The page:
The main thing to remember is that co-operatives are not just supermarkets and funeral services – although these are among the most successful co-operatives found on the High Street today, they can be pretty much anything!
What if there were more businesses putting people above profits? Imagine the difference.
As businesses that put people in control, co-operatives are a force for good right across the world.
They are helping farmers maintain their livelihoods, giving employees a say in how their organisations are run and enabling local residents to save vital services. From Nettleham to Nigeria, co-operatives are building a better world.
Open and Voluntary membership
“Co-operatives are voluntary organisations, open to all persons able to use their services and willing to accept responsibilities of membership, without gender, social, racial, political or religious discrimination.”
Democratic member control
“Cooperatives are democratic organisations controlled by their members, who actively participate in setting their policies and making decisions. Men and women serving as elected representatives are accountable to the membership. In primary co-operatives members have equal voting rights (one member, one vote) and co-operatives at other levels are also organised in a democratic manner.”
Member Economic Participation
“Members contribute equitably to, and democratically control, the capital of their co-operative. At least part of that capital of their co-operative. At least part of that capital is usually the common property of the Co-operative. Members usually receive limited compensation, if any, on capital subscribed as a condition of membership. Members allocate surpluses for any or all of the following purposes: developing their co-operative, possibly by setting up reserves, part of which at least would be indivisible; benefiting members in proportion to their transactions with the Co-operative; and supporting other activities approved by their membership.”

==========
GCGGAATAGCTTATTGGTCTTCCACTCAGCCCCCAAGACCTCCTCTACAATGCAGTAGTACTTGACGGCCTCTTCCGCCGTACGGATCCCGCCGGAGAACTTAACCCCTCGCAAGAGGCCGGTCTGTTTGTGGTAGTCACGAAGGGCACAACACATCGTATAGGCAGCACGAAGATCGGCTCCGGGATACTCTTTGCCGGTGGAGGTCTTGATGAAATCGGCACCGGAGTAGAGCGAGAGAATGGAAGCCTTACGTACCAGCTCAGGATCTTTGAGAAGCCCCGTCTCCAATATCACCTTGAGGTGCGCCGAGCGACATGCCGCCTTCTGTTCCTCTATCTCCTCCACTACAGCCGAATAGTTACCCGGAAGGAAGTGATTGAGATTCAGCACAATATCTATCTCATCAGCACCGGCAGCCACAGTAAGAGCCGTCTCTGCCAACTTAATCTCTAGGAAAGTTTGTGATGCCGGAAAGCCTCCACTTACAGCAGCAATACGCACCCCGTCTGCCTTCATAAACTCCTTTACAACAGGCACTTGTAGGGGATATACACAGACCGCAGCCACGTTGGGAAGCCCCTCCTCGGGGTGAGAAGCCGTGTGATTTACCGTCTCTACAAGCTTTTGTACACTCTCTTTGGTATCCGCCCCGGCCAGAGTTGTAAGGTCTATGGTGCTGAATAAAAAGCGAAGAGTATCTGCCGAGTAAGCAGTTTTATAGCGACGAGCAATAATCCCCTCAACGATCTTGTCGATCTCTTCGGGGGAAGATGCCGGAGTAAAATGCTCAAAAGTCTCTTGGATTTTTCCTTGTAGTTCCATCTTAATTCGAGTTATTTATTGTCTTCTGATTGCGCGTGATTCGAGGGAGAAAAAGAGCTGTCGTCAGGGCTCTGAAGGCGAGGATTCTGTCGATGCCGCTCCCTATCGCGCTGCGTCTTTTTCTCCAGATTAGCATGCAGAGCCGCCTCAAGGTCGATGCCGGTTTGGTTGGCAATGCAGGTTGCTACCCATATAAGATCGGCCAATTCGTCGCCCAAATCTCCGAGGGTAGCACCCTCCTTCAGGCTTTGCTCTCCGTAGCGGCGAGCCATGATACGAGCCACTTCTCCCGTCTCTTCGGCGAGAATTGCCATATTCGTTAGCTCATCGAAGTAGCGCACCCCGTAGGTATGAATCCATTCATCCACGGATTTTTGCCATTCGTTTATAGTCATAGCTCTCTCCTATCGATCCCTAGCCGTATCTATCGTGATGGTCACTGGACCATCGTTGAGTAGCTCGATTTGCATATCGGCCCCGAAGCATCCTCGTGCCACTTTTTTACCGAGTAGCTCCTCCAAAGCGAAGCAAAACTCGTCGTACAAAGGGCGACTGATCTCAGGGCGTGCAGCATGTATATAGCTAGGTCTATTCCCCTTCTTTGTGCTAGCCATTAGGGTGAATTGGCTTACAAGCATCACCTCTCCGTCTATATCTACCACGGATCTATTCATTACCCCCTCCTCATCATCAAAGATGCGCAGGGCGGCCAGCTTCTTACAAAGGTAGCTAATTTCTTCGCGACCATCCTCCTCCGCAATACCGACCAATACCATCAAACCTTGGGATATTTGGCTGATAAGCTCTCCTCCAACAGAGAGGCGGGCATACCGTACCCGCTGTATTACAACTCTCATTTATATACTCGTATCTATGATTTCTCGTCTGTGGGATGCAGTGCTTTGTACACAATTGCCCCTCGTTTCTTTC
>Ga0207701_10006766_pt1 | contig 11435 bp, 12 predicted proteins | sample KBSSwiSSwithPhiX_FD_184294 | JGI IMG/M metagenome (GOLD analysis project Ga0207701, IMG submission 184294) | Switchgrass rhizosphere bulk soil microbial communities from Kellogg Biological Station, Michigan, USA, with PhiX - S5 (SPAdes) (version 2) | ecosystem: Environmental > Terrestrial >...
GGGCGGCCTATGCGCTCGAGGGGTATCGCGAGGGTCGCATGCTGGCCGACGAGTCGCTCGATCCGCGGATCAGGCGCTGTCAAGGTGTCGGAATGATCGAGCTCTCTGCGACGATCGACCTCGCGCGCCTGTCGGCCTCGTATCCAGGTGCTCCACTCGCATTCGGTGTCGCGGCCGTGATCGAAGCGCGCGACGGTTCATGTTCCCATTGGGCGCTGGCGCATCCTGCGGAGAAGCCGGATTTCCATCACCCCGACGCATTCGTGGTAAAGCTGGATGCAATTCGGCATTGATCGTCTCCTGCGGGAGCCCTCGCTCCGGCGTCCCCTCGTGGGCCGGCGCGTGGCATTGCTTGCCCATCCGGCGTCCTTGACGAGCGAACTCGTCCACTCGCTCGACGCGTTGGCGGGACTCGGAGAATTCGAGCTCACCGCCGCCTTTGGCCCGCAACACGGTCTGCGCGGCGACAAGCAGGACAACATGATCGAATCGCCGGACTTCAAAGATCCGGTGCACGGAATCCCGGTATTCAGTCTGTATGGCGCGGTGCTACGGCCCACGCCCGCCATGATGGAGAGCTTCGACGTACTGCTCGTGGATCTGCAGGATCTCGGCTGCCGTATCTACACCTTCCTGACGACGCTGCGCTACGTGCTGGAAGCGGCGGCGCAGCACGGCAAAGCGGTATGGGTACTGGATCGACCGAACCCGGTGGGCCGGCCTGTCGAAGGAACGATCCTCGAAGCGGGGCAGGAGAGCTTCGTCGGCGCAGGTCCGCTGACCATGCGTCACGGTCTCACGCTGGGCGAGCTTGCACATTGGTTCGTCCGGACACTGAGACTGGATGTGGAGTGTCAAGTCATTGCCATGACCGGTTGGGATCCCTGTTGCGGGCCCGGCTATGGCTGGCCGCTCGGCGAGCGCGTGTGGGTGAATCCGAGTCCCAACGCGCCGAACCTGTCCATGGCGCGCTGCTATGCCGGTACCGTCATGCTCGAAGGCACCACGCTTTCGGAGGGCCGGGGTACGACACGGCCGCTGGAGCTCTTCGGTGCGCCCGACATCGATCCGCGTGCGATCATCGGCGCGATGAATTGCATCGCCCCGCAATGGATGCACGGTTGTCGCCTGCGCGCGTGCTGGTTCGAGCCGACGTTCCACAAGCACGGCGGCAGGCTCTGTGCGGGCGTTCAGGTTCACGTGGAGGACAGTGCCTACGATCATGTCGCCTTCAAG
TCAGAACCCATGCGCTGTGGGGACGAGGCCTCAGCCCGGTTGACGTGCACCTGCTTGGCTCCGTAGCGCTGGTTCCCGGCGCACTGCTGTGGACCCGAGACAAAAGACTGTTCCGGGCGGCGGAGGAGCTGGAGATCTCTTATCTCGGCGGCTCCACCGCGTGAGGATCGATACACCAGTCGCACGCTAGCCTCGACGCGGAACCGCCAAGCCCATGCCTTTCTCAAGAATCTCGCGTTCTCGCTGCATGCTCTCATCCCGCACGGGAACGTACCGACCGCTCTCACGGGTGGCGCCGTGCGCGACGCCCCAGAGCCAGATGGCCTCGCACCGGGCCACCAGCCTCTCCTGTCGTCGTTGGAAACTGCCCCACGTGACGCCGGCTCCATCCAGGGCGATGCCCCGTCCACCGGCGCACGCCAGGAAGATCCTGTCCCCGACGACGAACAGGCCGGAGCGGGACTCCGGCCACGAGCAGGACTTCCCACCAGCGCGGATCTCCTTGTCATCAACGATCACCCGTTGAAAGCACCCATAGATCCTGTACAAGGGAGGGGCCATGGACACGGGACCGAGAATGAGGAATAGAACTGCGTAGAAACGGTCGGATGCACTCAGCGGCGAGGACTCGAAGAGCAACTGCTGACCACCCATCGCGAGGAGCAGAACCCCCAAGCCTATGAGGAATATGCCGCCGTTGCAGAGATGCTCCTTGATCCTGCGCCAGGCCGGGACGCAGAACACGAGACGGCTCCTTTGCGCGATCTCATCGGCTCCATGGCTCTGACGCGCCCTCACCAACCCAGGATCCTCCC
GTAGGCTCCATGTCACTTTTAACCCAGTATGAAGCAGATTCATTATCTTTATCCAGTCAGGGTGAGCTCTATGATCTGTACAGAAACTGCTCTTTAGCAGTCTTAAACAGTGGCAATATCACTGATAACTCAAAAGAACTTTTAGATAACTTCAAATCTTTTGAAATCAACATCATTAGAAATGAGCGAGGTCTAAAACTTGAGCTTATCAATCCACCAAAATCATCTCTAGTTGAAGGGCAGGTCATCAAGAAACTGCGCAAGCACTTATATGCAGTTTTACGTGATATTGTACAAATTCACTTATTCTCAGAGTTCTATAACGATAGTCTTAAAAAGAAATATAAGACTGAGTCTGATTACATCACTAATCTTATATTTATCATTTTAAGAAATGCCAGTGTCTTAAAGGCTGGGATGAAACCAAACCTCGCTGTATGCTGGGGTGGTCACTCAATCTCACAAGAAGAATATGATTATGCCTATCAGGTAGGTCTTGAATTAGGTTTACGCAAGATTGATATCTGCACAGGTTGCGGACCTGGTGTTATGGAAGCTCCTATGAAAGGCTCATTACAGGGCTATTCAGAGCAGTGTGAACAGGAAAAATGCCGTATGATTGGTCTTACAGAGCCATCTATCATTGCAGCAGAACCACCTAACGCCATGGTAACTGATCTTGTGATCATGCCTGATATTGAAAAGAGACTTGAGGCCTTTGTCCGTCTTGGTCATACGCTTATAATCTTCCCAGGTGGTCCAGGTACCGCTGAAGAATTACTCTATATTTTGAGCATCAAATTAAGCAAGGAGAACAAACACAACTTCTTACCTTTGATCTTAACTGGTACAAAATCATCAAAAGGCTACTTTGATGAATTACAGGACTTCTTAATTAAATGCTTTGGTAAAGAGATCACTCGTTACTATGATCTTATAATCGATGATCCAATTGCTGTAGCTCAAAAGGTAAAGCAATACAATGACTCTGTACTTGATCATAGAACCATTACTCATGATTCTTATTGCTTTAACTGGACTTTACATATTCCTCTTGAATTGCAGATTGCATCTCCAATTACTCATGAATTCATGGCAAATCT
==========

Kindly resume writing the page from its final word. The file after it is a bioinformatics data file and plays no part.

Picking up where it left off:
Autonomy and Independence
“Co-operatives are autonomous, self-help organisations controlled by their members. If they enter to agreements with other organisations, including governments, or raise capital from external sources, they do so on terms that ensure democratic control by their members and maintain their Co-operative autonomy.”
Education, Training and Information
“Co-operatives provide education and training for their members, elected representatives, managers and employees so they can contribute effectively to the development of their co-operatives. They inform the general public – particularly young people and opinion leaders – about the nature and benefits of Co-operative.”
Co-operation among Co-operatives
Co-operatives serve their members most effectively and strengthen the co-operative movement by working together through local, national, regional and international structures.
Concern for Community
“Cooperatives work for the sustainable development of their communities through policies approved by their members”